Tuesday, April 6, 2010

Window on Eurasia: Muslims No Longer a ‘Demographic Reserve’ For Russia, Experts Say

Paul Goble

Vienna, April 6 – Despite what many still believe, neither immigration from Muslim nations in Central Asia and the Caucasus nor birthrates among Russia’s own Muslim nations represents a “demographic reserve” for the country, and consequently, Moscow must move beyond its current pro-natalist policies if it hopes to stem Russia’s demographic decline.
At a press conference last week devoted to the release of a UN Population Fund study on Russia, Natalya Zubarevich of the Moscow Independent Institute of Social Policy said the notion that Muslim regions within and outside Russia provide the country with a demographic reserve was “an illusion” (slon.ru/articles/344224/).
Even in Daghestan, the most Muslim of all North Caucasian republics, birthrates are declining and converging on all-Russian ones that are insufficient to maintain the population at the current level. And “already in the next generation,” Zubarevich said, “we will see how those residents of the Caucasus who have resettled in cities will copy the model of behavior there.”
Consequently, “we have no demographic reserve” from Muslim regions within the country, and the possibility of attracting immigrants from Central Asia and the South Caucasus, while significant, is likely to help only the capitals. Few immigrants, she said, are prepared to live outside of Moscow and St. Petersburg, which now attract 78 percent of all legal immigrants.
Another participant in the press conference, Nikolay Gerasimenko, the first deputy chairman of the Duma health committee, said bluntly that “the birthrate will fall whatever we do,” despite the uptick that has been observed in the last four years as an echo of higher births in 1985-1990 (slon.ru/articles/344217/).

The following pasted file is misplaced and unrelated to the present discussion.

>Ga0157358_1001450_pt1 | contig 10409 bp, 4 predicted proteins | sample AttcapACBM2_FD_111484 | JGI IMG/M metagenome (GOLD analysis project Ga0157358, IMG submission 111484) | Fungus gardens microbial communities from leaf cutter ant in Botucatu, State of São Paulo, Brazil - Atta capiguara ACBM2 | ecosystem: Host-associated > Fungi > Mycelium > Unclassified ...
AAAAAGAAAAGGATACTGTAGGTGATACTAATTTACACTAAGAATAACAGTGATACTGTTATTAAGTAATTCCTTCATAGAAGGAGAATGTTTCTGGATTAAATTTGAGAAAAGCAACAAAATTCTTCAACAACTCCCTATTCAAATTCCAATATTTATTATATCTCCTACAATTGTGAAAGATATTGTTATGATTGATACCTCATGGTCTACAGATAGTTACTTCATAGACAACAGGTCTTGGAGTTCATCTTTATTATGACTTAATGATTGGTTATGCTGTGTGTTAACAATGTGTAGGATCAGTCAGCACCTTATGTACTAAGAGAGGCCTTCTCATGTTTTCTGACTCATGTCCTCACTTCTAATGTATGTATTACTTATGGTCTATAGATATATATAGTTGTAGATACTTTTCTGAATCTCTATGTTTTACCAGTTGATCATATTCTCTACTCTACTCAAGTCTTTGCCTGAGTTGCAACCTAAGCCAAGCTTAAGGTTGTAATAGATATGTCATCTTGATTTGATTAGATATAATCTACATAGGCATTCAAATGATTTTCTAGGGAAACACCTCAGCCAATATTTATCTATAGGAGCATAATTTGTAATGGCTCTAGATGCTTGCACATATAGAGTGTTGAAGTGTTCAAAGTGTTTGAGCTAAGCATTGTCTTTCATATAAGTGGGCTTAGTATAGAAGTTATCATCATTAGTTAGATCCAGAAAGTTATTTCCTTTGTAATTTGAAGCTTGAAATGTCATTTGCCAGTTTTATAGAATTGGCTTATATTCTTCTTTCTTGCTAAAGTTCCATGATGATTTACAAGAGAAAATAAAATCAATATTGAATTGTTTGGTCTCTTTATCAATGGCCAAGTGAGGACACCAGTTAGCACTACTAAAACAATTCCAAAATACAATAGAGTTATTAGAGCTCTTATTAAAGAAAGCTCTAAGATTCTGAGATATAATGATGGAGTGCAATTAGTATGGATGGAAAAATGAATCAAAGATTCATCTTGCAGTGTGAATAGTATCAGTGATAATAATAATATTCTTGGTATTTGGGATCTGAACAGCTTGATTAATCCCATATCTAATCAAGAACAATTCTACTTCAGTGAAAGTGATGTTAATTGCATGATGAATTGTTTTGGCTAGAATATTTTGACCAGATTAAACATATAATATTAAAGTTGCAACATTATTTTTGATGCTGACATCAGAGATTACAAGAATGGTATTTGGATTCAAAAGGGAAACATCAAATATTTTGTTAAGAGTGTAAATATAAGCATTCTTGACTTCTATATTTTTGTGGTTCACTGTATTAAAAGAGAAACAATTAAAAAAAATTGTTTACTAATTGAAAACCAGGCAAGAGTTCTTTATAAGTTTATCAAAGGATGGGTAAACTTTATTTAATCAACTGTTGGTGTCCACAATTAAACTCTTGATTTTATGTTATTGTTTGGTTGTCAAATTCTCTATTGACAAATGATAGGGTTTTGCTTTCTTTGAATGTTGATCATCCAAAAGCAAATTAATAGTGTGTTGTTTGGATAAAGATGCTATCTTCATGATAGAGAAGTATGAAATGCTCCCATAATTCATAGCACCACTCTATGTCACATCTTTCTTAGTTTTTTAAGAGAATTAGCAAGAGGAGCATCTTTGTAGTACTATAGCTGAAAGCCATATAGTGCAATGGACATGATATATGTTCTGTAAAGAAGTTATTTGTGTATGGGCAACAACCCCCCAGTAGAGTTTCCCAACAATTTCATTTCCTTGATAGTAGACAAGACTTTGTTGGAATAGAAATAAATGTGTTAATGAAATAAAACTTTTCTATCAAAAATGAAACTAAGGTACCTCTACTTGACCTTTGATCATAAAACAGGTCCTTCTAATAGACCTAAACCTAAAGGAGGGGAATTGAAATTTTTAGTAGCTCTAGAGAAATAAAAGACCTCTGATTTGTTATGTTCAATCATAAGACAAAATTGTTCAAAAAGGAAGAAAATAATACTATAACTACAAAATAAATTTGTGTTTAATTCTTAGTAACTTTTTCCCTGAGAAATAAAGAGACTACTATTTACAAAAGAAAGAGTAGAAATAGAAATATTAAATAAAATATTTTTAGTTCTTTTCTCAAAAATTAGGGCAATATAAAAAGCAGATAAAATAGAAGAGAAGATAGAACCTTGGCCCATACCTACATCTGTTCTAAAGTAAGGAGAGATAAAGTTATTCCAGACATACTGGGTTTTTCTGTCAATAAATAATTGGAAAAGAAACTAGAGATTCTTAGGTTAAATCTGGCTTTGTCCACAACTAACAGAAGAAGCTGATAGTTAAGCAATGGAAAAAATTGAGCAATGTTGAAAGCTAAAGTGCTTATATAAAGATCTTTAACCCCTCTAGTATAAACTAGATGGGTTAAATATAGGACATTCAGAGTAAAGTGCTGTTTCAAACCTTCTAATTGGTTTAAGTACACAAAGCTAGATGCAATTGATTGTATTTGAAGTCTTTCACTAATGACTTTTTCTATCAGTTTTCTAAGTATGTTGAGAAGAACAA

The Duma official said that he “expects high birthrates to continue for two more years, [but] unfortunately since December [2009], there has been a slowing of the birthrate.” As a result, since that time, officials have concluded that “mortality has exceeded berths by 22,000, driving the population down.
A third participant in the press conference, Sergey Zakharov, the deputy director of the Moscow Institute of Demography, said that the Russian government must move beyond its pro-natalist policies in order to reduce premature deaths and thus allow for population growth in that way (slon.ru/articles/344222/).
Such an approach, he pointed out, will require addressing alcohol consumption, the use of abortions for birth control, access to medical care, and other issues that are both expensive and likely to have an impact only over a relatively longer period, making them politically less attractive but absolutely critical for Russia’s future.
Gerasimenko agreed. He noted that the Russian government does not have a program for lowering mortality rates. In addition to reducing alcohol consumption, he said, the authorities need to reduce the use of tobacco and increase access to medical care in order to “reduce the super high rates of morality,” although he too was pessimistic.
“Unfortunately,” he continued, “the birthrate will fall [in Russia] whatever we do.” Fertility rates are unlikely to go up beyond 1.5 to 1.6 children per woman, a rate that does not guarantee replacement. And because so many of the mothers are ill, “they give birth to ill children,” whose life expectancies are less.
In a comment on these issues, Anatoly Vishnevsky of the Higher School of Economics tells “Kommersant” in an interview published today that in his view “medicine and the pension system are powerless” against Russia’s demographic decline and that the country’s only choice is to attract more immigrants (www.kommersant.ru/doc.aspx?DocsID=1349576&NodesID=7).
Speaking on the occasion of the release of a report his institute has prepared, Vishnevsky says that “despite the positive tendencies of birth and death rates which have been noted in recent years, ‘the levels achieved are all the same far from what is wanted.’” Moreover, they are short term, and “the euphoria connected with [them] is unjustified.”
Vishnevsky says his pessimism reflects long term trends. Since 1910, “not a single generation of Russians has reproduced itself.” Since 2004, the number of women of reproductive age has fallen, and since 2007, “for the first time in a long period began the contraction of the number of people of working age.” He added that these trends will “rapidly accelerate.”
Consequently, the Moscow scholar concludes, “the single real resource for preventing the decline of the population is immigration. “There is no other,” he told “Kommersant,” and “if Russia does not want to lose its competitive position, it must find its place” in a world where “large-scale international migration” is the norm rather than the exception.

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